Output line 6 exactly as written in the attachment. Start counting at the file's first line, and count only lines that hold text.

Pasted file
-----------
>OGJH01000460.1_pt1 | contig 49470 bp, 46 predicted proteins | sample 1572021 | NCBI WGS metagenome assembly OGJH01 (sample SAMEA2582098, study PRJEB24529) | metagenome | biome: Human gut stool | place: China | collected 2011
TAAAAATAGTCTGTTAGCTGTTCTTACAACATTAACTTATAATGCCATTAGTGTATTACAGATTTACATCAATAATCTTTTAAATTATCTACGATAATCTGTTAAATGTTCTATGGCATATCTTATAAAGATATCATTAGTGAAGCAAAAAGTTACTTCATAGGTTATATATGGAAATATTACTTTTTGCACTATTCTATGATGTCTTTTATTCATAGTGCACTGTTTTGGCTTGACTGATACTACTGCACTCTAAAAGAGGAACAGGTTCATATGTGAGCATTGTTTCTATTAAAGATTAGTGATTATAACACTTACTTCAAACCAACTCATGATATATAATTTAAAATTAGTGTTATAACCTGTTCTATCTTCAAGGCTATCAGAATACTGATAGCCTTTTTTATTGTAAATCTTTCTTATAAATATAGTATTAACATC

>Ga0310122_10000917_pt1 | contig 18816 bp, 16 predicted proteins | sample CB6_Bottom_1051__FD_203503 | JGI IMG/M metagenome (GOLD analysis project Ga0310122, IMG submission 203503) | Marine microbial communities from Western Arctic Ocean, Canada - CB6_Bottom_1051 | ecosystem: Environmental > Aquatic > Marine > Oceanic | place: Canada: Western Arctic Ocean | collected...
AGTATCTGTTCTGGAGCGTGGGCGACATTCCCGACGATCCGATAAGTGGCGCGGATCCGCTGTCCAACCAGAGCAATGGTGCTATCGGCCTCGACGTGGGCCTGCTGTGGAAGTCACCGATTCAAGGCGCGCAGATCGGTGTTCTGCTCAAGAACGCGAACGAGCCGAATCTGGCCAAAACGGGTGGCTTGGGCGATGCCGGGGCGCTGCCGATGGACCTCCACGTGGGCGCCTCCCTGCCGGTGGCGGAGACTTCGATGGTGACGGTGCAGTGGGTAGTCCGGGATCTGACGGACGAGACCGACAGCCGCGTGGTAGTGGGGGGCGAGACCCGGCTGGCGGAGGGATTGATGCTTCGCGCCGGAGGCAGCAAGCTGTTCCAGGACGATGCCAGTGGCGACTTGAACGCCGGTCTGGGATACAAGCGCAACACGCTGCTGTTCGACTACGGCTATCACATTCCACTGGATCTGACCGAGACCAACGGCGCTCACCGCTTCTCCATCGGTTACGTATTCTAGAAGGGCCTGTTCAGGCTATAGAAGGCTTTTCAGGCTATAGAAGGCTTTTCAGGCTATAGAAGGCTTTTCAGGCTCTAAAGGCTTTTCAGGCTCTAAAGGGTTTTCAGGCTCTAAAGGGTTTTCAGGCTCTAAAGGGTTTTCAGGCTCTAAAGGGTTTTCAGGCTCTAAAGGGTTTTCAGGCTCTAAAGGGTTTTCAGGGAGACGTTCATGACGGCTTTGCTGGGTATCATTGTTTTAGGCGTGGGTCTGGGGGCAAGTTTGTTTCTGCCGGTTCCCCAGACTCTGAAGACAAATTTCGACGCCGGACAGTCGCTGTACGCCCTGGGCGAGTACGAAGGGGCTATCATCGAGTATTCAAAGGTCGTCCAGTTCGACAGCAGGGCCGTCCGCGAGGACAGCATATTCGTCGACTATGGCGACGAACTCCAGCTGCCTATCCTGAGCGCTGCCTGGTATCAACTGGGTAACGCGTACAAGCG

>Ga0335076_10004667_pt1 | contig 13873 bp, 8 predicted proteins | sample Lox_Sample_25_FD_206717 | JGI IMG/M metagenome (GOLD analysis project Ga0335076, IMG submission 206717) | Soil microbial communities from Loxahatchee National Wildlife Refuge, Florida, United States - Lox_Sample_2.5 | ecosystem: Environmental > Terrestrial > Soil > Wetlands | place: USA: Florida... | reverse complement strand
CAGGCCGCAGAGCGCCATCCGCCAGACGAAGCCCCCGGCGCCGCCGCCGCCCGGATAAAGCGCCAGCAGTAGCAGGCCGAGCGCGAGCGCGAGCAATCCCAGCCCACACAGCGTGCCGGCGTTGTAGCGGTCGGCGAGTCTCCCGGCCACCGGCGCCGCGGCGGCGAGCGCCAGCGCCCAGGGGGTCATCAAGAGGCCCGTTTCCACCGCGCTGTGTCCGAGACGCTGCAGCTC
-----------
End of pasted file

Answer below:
CAGGCCGCAGAGCGCCATCCGCCAGACGAAGCCCCCGGCGCCGCCGCCGCCCGGATAAAGCGCCAGCAGTAGCAGGCCGAGCGCGAGCGCGAGCAATCCCAGCCCACACAGCGTGCCGGCGTTGTAGCGGTCGGCGAGTCTCCCGGCCACCGGCGCCGCGGCGGCGAGCGCCAGCGCCCAGGGGGTCATCAAGAGGCCCGTTTCCACCGCGCTGTGTCCGAGACGCTGCAGCTC